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Re: Summary: dpkg shared / reference counted files and version match

On Fri, Feb 10, 2012 at 11:56:20PM +0100, Guillem Jover wrote:
> [ Obviously this “summary” could be considered biased, but I do think
>   the facts presented are accurate. ]
> The two reasons for the shared / reference counted files (refcnt from
> now on) implementation in dpkg have been:

Well the bias comes up quite quick when you conveniently omit the MAIN
reason right here and rather discuss it at the end of document..

 * Because shared files packaging simpler for maintainers.

Package profiliation and duplication of arch-independent data are merely
effecty that happen when packagers workaround the lack of shared identical

> * To avoid massive package proliferation (due to the mandated copyright
>   and changelog files), thus the work involved in a one time split and
>   the size increase in Packages indices.
> * To avoid unneeded file duplication, thus wasted space (due to those
>   mandated files, but also partially just as a consequence of not
>   splitting files into new arch:all packages, per above).

> This has the following implications:
> * Deploying refcnt means that M-A:same packages must always be at the
>   same exact installed version, so that the file contents can match.
>   ↓
>   More difficult upgrade paths, as this ties the different arch
>   dependency trees around M-A:same barriers.
> * binNMUs need to be performed in lockstep for *all* architectures,
>   because the installed versions need to match.
>   ↓
>   Causing useless buildd usage and user downloads for arches not
>   affected. “Fixing” this by making dpkg treat binNMU versions specially,
>   besides being just another special case needed for M-A:same packages,
>   would be wrong, as arch-indep content can actually change between
>   builds, ex. generated documentation.
> * binNMUs for the same version might not be co-installable because doc
>   generators, compressors, etc, might not always produce the same output.
>   ↓
>   This is a pretty fragile thing to rely on. New architectures or local
>   builds might give a hard time if generated output changed in the past.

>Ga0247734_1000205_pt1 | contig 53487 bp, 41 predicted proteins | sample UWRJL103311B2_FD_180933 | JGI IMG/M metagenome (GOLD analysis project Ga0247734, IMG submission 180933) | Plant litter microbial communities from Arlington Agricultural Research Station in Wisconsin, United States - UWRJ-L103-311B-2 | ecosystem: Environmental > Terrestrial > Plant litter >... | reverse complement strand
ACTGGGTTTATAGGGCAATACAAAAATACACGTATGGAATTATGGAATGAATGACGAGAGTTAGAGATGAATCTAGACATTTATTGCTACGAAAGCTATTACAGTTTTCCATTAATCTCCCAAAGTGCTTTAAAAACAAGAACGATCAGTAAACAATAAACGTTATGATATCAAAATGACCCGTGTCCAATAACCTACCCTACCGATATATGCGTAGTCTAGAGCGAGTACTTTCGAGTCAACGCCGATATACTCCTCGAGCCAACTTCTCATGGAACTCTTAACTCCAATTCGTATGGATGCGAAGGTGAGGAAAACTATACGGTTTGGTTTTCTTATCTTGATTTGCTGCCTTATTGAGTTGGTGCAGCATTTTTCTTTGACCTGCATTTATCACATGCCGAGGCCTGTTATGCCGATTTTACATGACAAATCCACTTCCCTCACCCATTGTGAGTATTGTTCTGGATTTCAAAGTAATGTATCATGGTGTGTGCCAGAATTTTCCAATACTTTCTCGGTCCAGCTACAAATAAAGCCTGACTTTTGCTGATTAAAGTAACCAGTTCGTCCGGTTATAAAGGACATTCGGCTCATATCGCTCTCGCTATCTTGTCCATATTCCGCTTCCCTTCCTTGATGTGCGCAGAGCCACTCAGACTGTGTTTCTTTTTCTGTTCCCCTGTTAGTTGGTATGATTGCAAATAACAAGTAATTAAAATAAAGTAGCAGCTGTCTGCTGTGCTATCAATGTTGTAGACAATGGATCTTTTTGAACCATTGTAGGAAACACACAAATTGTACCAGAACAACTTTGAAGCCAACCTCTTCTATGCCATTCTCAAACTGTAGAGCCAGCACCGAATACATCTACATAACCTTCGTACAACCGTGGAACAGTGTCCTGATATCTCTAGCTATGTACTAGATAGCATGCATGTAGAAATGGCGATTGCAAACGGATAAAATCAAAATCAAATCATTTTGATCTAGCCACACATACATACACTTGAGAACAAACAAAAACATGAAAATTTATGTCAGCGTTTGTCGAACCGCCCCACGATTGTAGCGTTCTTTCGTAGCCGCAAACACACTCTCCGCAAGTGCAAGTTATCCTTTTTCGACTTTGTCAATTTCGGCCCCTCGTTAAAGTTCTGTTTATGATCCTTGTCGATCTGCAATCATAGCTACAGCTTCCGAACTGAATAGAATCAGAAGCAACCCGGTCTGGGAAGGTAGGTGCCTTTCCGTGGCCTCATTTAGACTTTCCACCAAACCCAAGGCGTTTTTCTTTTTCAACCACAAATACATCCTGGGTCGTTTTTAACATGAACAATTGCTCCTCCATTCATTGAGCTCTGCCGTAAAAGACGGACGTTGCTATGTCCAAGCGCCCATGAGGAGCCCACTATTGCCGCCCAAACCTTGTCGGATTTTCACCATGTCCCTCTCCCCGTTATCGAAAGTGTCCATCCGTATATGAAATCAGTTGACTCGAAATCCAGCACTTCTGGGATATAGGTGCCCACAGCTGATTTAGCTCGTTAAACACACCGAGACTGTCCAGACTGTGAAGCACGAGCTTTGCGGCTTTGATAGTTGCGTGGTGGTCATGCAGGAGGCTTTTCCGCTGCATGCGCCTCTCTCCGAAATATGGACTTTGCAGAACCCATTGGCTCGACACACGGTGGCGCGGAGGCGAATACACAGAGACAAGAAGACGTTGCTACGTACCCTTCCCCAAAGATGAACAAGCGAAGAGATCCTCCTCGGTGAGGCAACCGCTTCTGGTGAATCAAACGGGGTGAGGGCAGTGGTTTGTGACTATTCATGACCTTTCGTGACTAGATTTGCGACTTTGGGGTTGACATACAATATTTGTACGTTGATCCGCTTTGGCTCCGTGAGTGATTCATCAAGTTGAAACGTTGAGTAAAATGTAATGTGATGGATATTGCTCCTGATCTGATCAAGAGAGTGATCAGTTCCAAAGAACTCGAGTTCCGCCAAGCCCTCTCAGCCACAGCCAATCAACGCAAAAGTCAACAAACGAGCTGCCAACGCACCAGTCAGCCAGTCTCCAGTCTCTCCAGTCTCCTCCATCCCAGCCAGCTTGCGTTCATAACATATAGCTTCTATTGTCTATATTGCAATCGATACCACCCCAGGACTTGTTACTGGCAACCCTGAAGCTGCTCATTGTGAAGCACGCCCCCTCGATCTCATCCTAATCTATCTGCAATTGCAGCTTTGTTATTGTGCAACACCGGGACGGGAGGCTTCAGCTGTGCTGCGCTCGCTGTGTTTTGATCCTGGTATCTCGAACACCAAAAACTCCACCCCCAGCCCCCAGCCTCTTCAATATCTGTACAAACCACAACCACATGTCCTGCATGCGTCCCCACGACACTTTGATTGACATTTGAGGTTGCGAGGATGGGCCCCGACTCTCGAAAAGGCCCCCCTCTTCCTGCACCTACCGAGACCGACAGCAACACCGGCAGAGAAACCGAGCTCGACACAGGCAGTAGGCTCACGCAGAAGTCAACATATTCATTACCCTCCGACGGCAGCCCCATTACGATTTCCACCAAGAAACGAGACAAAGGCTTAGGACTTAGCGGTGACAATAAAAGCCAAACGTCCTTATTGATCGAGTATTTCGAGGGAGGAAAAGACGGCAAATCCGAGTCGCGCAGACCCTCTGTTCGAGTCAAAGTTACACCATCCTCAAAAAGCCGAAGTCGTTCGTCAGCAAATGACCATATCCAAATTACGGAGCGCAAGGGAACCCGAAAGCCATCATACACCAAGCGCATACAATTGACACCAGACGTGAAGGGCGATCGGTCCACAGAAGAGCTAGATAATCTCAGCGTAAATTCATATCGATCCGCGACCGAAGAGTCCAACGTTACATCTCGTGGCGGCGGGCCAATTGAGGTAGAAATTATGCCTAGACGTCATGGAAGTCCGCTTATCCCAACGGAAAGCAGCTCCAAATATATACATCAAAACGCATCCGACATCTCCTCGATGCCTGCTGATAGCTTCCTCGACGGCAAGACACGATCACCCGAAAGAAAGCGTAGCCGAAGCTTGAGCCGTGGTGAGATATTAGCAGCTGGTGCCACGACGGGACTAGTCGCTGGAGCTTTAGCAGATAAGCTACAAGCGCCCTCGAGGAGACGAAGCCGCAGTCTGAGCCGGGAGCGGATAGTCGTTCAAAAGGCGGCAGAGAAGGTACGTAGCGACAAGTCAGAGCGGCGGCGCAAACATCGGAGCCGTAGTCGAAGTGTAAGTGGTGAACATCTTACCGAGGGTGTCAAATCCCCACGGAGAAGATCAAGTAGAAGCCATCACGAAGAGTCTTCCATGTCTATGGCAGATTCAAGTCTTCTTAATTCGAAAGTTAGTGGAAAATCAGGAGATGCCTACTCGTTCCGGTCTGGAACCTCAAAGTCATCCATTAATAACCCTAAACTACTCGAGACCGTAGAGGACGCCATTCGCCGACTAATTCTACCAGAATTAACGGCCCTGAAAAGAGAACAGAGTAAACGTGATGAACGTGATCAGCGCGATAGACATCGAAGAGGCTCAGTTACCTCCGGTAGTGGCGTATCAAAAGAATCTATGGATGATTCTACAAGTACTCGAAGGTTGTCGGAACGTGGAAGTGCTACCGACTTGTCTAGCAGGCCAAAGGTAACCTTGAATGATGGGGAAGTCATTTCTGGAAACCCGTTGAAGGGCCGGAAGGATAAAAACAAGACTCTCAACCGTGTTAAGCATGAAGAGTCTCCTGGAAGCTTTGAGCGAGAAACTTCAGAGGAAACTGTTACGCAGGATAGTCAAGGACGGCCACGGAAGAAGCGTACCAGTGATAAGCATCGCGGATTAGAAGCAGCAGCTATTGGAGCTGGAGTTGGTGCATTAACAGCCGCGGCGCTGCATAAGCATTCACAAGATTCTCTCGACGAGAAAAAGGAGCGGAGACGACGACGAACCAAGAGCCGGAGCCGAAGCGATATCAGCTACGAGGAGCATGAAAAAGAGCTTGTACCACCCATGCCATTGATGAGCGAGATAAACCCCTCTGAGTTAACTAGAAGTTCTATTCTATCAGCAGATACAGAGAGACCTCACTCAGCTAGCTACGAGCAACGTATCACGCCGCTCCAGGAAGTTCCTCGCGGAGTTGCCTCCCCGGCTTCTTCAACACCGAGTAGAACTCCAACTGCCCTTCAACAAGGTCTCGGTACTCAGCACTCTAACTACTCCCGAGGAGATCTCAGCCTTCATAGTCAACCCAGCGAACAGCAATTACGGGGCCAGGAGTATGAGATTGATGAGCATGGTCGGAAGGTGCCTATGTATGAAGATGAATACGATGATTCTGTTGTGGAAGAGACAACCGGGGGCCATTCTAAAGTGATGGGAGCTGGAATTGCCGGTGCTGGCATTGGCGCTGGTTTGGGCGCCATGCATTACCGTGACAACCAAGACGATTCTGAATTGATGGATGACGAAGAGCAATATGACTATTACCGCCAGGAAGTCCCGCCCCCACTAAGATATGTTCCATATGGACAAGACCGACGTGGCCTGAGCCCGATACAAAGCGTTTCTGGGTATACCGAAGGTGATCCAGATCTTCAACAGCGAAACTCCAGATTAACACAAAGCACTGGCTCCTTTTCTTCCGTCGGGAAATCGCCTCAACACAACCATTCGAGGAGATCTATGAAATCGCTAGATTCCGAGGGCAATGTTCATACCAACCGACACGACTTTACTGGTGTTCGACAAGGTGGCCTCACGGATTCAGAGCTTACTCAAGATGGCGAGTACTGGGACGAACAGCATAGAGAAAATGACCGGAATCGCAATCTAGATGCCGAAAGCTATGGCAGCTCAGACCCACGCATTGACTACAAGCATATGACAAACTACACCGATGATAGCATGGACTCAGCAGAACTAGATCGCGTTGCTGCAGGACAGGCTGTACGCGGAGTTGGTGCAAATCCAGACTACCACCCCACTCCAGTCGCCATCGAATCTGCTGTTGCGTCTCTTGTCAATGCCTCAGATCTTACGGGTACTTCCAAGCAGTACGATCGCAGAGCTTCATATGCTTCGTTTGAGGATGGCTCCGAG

>   A possible fix, but only for the compressed files case might be to ship
>   them uncompresesd, but that counters the desire to reduce wasted space.
> * binNMUs for the same version cannot be co-installed anyway as their
>   changelogs differ.
>   ↓
>   That could be “fixed” by using the same email address and a hardcoded
>   date, or not including the binNMU entry at all, or moving that entry
>   to a new field, etc. All of which seem like ugly hacks, or a possible
>   loss of information.

One solution for the binNMU changelogs and generated docs would be to
use arch-qualified paths for those files. That is much more lightweight
solution that arch-qualifying all files, even if identical. 
> Given all the above, I'll be pulling off for now the file refcnt and
> version match logic from my pu/multiarch/master branch. If some compelling
> arguments are brought up, something I honestly don't really see happening,
> then they can be actually reintroduced at any point.

> Proposed solution
> -----------------
> M-A:same packages cannot have any conflicting files with their foreign
> counterparts. Thus:
> For files in M-A:same packages under a pkgname based path, the pkgname
> should always be arch-qualified with the Debian architecture. Most of
> these could be handled automatically by debhelper and cdbs, this includes
> things like:
>   /usr/share/doc/pkgname/
>   /usr/share/bug/pkgname
>   /usr/share/lintian/overrides/pkgname
>   /usr/share/mime-info/pkgname.*
>   /usr/share/menu/pkgname
>   ...

I find the requring arch-qualified path for for arch-independent
data ugly system architecture. But of course the beauty of architecture is in
the eye of the beholder (and lets not forget that Unix with its worse-is-better
philosophy[1] was never intended to be architectural masterpiece).

Personally if leaving out shared files makes you upload multiarch enabled
dpkg to unstable before sagrada familia is complete, i can live it (cursing
silently in my room converting packages to the new requirement...). I can
take the trade-off of having something better-than-current soon over having
the perfect version in distant future...


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